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Leroy-Somer, Kato Engineering launch D700

Automatic digital voltage regulator designed to meet the challenges of energy production in the digital age, company official says

| | Jul 23, 2018 | 10:29 am
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Angoulême, France, 23 July 2018: Leroy-Somer and Kato Engineering have launched the D700, automatic digital voltage regulator, the companies announced in a Press communiqué. Both companies are part of the Japan-based Nidec Corporation, the communiqué said.


The D700 includes regulator functions, smart grid capabilities and additional options that make it one of the most versatile products on the market, the communiqué said. Along with network synchronisation management, the D700 features multiple regulation modes, including regulation based on the power factor at the point of delivery or at generator output (especially for networks operating in parallel), the communiqué further said. Profile monitoring and various Grid Code regulation specifications can thus potentially be programmed directly into the D700, the communiqué added.

According to Leroy-Somer and Kato Engineering, for the first time, all excitation types are supported up to 25 A in continuous operation (50 A in the event of short circuit). In addition, the D700 can control an external power module that makes it possible to offer static excitation systems up to 1,500 A, the communiqué said. A special double regulation board is also available to ensure total system redundancy, the communiqué further said. The D700 includes multiple patented solutions based on expertise and knowledge drawn from Nidec alternators, the communiqué also said. These functions, such as redundant power bridge, curve functions, simplified load sharing and excitation limits can be used to improve global system security, the communiqué added.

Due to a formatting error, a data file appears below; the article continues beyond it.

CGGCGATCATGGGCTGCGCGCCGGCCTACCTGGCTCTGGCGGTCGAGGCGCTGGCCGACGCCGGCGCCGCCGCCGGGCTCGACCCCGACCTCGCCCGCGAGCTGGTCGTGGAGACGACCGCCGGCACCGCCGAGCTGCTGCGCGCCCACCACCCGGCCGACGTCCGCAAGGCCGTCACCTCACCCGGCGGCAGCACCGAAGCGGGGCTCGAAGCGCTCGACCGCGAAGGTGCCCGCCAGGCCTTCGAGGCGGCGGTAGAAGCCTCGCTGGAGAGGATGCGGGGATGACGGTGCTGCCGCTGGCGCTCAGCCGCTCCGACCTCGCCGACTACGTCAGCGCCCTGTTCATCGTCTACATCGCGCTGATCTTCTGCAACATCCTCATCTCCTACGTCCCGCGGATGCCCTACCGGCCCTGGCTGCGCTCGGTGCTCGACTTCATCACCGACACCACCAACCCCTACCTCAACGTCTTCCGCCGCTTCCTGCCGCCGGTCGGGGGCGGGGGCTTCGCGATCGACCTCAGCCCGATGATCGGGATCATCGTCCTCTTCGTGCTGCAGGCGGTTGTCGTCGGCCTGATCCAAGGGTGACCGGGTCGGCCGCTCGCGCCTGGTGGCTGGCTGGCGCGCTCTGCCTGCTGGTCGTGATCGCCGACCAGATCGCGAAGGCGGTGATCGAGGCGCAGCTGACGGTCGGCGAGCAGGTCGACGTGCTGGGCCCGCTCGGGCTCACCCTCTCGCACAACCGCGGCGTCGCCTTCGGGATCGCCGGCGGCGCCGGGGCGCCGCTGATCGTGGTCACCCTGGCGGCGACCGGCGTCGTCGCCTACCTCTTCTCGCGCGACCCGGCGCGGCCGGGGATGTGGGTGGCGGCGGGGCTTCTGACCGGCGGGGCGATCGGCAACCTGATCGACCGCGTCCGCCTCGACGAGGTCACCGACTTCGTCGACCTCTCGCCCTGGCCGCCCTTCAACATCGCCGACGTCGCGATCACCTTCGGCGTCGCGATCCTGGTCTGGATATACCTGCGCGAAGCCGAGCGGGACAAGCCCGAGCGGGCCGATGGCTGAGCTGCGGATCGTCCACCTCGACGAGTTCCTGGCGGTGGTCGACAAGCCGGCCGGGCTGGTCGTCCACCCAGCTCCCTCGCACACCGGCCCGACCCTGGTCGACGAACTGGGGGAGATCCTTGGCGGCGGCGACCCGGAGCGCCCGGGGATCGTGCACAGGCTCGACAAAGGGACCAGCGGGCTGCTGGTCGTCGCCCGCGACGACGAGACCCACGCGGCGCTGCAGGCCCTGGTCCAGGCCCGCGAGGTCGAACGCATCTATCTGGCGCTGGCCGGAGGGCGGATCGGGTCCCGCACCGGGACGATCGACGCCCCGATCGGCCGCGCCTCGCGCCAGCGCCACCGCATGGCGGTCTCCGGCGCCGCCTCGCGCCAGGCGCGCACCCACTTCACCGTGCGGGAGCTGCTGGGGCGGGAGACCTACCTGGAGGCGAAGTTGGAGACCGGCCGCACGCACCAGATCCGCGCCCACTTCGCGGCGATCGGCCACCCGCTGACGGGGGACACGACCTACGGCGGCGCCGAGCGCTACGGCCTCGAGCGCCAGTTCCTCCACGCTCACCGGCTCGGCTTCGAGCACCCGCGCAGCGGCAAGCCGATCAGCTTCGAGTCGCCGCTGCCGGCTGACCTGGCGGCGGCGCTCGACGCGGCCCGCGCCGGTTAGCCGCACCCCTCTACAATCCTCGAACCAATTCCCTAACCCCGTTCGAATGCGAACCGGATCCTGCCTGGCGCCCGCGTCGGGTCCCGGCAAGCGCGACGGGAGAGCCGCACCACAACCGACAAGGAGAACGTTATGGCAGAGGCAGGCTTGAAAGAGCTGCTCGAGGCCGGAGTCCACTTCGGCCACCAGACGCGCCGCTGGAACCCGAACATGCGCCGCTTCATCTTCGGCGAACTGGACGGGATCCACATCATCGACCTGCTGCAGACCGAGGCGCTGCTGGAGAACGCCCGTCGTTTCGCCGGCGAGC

In addition to regulation functions, the D700 also includes many components and options that make it very flexible: a data logger, programmable logic, equalisation and synchronisation, remote regulation, communications bus, current compensation and “black start” capability (without auxiliary power supply), the communiqué said.

Commenting on the product, Jean-François Paillou, Project Manager, said: “We are thrilled with the way D700 has been received.  We have received excellent feedback from our customers and partners and every day we find more new cases where the D700 really has a competitive edge.”

According to Leroy-Somer and Kato Engineering, the D700 was also designed to be integrated in the GenOSys system (Leroy-Somer and Kato Engineering’s recently launched remote power management system). The communiqué said  when integrated into GenOSys, the D700 is able to carry out remote installation monitoring, including a system of alerts and the use of mathematical models for predictive maintenance.


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